Fri, May 27, 2022
The Royal Academy in London is presenting this spring (2022) an exciting exhibition on Kawanabe Kyosai (1831-1889), an innovative, versatile and engaging painter whose career deserves to be better known and celebrated.
This recognition is now happily well under way, thanks to the exhibition and accompanying catalogue by Koto Sadamura, the leading authority on the artist. For this show, Sadamura was able to draw from the collection of Israel Goldman, a dealer in Japanese art (see previous essay) and the proud owner of the world’s richest collection of Kyosai’s works. Around 80 of these are on display at the Royal Academy, which remarkably represents less than 10 percent of the Goldman collection (an ensemble that is still growing according to its enthusiastic holder).
The works on view, many of which had never been published or exhibited before, are presented according to three broad themes, each occupying one gallery: ‘From Tradition to Innovation,’ ‘Laughing at Modernity’ and ‘The Artist meets his Public.’
The first of these galleries encompasses a variety of subjects and styles spanning the whole of the artist’s career, an astute way to introduce the multifaceted Kyosai. Born in Edo (today’s Tokyo), he studied as a child under Utagawa Kuniyoshi (1798-1861), a master of ukiyo-e, before training in the art of the Kano school, where he learned the traditional canon of Chinese and Japanese painting. This double formation is notable and indeed throughout his career Kyosai could demonstrate wit and dynamism as well as a remarkable mastery of the brush and a knowledge of classic subjects. This gives way to an eclectic display, from folding screens with a riot of demons as on Night Procession of One Hundred Demons (1871-89), to silk scrolls with exquisite details and colouring depicting the Hell Courtesan (1871-89) and hanging scrolls with delicately applied monochrome ink evoking rays of light piercing through the mist in Egret over Lotus Pond in the Rain (1871-89).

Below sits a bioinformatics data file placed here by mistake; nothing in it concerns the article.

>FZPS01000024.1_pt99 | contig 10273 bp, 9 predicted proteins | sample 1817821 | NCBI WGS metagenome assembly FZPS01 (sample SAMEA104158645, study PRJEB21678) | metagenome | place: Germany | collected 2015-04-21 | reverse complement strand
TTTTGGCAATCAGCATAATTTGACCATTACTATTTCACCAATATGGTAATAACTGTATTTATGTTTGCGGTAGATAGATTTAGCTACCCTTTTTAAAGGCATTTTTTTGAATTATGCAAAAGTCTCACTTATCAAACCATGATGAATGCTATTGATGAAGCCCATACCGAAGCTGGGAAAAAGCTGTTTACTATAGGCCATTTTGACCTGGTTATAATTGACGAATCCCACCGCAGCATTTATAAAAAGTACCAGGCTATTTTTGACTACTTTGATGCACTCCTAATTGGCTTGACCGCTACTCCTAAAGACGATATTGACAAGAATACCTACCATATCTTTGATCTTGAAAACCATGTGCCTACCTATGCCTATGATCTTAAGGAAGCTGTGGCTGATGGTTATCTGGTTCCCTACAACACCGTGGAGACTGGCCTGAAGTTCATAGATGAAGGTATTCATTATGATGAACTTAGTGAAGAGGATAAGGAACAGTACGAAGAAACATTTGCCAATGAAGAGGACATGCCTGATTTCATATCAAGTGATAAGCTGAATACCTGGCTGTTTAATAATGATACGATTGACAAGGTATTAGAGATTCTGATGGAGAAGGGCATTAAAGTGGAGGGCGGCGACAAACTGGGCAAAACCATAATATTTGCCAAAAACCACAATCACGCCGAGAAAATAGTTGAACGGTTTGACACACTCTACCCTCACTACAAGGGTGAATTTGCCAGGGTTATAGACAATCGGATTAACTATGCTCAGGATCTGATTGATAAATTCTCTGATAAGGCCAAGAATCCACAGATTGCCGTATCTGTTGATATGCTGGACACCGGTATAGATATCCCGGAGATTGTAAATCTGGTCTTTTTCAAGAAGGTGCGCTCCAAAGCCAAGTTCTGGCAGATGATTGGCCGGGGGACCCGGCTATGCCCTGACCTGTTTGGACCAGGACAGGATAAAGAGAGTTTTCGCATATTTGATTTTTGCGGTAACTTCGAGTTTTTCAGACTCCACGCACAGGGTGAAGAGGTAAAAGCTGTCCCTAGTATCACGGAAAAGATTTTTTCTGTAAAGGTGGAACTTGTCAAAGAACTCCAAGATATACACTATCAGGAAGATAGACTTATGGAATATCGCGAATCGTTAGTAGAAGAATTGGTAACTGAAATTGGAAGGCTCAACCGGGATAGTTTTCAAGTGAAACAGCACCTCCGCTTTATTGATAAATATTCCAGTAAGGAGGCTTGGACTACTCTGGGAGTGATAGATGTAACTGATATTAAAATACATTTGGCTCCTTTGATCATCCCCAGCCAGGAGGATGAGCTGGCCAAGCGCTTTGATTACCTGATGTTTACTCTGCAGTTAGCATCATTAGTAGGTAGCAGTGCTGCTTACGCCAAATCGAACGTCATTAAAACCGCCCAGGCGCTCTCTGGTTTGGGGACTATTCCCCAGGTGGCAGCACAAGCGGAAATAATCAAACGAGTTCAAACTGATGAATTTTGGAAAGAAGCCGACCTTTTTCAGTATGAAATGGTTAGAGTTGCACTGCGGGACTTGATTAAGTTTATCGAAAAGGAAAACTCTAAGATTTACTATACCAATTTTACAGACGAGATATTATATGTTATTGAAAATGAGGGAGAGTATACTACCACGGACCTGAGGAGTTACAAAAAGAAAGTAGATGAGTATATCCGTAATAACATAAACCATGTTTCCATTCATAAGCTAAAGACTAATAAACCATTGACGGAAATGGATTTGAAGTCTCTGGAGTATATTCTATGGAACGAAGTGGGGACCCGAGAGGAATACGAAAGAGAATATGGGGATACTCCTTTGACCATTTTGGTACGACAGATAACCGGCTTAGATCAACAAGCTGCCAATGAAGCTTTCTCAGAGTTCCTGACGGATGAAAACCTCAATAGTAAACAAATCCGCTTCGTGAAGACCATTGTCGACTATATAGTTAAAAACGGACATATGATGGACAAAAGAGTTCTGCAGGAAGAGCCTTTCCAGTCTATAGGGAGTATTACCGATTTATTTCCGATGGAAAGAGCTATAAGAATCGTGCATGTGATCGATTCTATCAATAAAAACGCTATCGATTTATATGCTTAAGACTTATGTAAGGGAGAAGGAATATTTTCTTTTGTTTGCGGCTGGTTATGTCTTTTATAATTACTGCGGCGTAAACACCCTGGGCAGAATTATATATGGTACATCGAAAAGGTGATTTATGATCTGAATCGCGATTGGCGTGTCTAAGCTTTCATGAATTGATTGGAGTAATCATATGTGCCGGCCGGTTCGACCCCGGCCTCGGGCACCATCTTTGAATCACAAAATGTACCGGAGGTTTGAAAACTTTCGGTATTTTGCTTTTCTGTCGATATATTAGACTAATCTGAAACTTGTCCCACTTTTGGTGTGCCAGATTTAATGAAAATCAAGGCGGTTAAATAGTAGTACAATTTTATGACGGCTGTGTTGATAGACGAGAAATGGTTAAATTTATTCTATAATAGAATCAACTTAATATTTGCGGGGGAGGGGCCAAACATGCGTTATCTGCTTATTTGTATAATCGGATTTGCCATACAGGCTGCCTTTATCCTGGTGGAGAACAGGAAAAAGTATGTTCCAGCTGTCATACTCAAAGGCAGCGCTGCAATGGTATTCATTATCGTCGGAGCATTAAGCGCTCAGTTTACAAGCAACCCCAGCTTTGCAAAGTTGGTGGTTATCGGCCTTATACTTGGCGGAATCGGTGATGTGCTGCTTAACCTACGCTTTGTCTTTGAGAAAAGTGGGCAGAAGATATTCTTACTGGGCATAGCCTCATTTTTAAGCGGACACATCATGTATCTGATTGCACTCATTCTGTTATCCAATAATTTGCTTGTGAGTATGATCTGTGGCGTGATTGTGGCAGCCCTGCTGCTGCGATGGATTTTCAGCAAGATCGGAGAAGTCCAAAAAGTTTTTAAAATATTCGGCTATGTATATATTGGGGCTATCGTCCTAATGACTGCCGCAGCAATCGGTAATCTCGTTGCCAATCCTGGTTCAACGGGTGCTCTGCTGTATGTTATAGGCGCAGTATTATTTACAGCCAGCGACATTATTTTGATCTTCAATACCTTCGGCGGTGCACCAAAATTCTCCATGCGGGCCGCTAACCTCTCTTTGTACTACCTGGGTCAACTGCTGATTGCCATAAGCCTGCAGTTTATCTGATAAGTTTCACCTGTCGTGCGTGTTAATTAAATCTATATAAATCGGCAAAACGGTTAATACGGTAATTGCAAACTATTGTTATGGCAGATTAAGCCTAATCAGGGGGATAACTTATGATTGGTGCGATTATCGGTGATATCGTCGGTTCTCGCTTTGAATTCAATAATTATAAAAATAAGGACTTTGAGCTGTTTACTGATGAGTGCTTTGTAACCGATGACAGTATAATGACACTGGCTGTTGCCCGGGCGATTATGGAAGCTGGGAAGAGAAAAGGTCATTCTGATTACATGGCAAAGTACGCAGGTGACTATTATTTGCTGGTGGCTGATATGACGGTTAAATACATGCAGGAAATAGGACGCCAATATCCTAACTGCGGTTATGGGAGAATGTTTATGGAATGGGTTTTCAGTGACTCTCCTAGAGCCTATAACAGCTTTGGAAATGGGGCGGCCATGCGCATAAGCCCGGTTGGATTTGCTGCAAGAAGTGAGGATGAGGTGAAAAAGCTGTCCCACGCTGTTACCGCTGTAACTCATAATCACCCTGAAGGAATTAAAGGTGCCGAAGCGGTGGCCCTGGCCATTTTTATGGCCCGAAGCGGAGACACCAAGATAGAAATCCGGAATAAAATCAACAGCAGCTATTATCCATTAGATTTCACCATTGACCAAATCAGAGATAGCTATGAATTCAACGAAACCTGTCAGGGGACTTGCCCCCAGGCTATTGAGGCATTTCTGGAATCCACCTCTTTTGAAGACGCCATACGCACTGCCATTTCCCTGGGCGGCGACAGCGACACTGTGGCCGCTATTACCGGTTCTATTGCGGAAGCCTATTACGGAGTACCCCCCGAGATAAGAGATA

In each of the galleries, visitors encounter frogs in a variety of scenarios: as acrobats balancing on a lotus stem or playing the shamisen, as pupils at school observing a teacher pointing to a lotus-leaf wallchart, as a postman walking by a lotus telegraph pole or engaged in a gigantic battle involving opposing armies of frogs wielding bulrush spears.
Kyosai had a particular affinity with frogs, but he was gifted at representing many animals and imparting them with arresting lifelike demeanour. As illustrated in the second gallery, often these subjects allowed the artist to tackle sensitive subjects, such as contemporary conflicts or political satire, while avoiding censorship.
Kyosai’s wit and social commentaries, as well as the more classical subjects he takes from folklore, traditional canon and Chinese history, need to be elucidated for the public to fully enjoy his work. Satire and humour in art are notably difficult to present; context and explanations are required. This is effectively provided by labels in the galleries and the beautifully illustrated catalogue that illuminate the times in which Kyosai lived. The period was particularly turbulent, as the waning Tokugawa shogunate clashed with the new imperial regime and reforms to modernise the country were implemented. Kyosai’s imagination reeled at events unfolding around him, from the promotion of Westernisation to competing religious beliefs, encounters with foreign visitors and fashion mores.